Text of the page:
Another day, another Facebook home page redesign. According to a blog post by Facebook engineering manager Mark Tonkelowitz, users this week were treated to a revamped news feed designed to make the user experience more like a newspaper — that is, Facebook will tell you which of your friends’ updates are worth reading.
“When you pick up a newspaper after not reading it for a week, the front page quickly clues you into the most interesting stories. In the past, News Feed hasn’t worked like that,” Tonkelowitz writes. But now, “all your news will be in a single stream with the most interesting stories featured at the top.”
The change sparked a flame war in comments on Tonkelowitz’ announcement, with users overwhelmingly opposed to the new system.
“Lame. Quite frankly I don’t want Facebook deciding who is most important in my life. I want my news feed to just go chronologically and if I want to hide posts from someone, I will,” wrote one commenter, whose note drew more than 1,500 “likes” from other users.
Other new features include a news ticker that displays updates in real-time — basically what a Facebook news feed used to do — and a new system for friends lists that seems to mimic the “circles” feature of Google+.
That resemblance isn’t a coincidence. Though Google’s social networking site has failed to live up to its substantial pre-release hype, it was recently opened to the public for beta testing, which some analysts say is making Facebook nervous.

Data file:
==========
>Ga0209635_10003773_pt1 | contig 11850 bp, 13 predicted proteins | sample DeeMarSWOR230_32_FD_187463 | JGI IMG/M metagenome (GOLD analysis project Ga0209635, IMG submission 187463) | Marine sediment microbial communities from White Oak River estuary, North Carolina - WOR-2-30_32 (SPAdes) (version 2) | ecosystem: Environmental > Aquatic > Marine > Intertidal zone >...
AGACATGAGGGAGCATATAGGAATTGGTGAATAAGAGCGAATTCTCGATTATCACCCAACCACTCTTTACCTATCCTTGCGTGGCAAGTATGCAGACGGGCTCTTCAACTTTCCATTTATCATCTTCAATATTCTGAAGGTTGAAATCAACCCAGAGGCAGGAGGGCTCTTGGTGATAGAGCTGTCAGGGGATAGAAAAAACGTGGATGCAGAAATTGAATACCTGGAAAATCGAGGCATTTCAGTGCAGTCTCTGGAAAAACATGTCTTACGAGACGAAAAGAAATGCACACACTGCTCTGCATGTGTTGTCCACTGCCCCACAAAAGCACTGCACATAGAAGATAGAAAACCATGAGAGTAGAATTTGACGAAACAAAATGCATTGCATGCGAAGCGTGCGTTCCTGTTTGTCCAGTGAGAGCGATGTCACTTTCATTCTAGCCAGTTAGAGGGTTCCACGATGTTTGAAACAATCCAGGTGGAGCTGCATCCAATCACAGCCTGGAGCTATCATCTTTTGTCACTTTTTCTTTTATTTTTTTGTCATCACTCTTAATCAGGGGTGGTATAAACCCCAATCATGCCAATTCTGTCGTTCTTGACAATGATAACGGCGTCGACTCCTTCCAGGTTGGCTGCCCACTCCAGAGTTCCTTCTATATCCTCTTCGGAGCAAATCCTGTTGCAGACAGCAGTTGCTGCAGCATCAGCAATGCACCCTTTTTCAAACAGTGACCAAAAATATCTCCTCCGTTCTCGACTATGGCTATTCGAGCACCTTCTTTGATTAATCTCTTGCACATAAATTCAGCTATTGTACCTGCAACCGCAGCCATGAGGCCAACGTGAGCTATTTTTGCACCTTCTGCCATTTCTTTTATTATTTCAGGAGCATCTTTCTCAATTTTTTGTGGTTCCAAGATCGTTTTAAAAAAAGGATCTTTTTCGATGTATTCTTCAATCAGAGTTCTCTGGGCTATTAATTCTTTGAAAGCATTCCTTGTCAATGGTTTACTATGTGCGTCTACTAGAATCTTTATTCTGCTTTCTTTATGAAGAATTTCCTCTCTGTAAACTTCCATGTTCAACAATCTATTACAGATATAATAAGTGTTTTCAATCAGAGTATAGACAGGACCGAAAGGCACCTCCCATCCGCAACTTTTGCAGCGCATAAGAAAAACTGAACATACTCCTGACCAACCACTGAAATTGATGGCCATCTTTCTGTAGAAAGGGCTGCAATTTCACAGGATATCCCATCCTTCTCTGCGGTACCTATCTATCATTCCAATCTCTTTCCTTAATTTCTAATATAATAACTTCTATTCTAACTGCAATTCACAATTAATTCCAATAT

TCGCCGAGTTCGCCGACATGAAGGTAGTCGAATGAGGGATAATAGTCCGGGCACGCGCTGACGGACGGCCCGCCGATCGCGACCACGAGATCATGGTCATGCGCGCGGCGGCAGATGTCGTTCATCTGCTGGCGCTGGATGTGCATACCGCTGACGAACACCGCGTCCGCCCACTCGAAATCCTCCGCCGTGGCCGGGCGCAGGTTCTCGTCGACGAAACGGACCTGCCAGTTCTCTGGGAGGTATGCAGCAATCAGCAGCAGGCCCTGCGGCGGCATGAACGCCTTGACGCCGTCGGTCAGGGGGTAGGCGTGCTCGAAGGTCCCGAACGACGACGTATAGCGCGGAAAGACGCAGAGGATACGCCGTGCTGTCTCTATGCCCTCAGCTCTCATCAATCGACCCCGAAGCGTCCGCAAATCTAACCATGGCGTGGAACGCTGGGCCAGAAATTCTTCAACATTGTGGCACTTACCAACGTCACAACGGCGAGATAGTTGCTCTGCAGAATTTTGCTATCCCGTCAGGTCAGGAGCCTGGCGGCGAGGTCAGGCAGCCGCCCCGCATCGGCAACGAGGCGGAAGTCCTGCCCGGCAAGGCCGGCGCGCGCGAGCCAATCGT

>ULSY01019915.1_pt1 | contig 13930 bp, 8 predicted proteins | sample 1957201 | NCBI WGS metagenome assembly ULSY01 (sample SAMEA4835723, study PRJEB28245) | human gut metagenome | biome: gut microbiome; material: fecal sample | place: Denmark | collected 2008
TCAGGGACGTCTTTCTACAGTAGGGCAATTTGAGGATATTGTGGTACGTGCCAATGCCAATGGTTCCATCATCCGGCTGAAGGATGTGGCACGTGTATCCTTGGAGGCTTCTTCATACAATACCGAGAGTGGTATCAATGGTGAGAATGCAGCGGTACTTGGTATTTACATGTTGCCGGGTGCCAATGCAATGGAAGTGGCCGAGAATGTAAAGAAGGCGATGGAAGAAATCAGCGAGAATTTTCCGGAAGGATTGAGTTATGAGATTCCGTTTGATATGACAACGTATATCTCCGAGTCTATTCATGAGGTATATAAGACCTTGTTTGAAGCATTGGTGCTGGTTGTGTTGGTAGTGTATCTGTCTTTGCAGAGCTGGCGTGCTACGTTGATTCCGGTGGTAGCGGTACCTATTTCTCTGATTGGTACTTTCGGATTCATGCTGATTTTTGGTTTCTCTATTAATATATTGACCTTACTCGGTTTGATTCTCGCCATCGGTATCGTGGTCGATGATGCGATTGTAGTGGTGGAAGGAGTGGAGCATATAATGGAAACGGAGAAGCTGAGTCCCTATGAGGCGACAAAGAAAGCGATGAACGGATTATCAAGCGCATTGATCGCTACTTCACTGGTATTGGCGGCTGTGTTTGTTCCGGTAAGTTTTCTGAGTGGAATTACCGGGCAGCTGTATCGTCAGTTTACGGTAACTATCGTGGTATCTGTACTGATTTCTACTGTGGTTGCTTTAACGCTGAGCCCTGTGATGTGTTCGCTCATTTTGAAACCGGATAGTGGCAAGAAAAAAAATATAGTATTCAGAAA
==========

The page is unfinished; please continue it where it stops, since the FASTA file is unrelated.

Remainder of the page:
Unlike Facebook’s “like” feature, Google “+1″s are displayed on Google’s results pages, and feed data back to Google which can personalize web surfers’ search results. Still, with millions of users already on Facebook, Google has an uphill battle to fight against existing benefits of social media that Facebook users will be reluctant to leave behind.
All of these changes come on the cusp of Thursday’s “f8” developer conference, where Facebook is expected to announce still more new features. Some possibilities include an iPad app, social video-watching or greater integration with Spotify and other music-streaming services.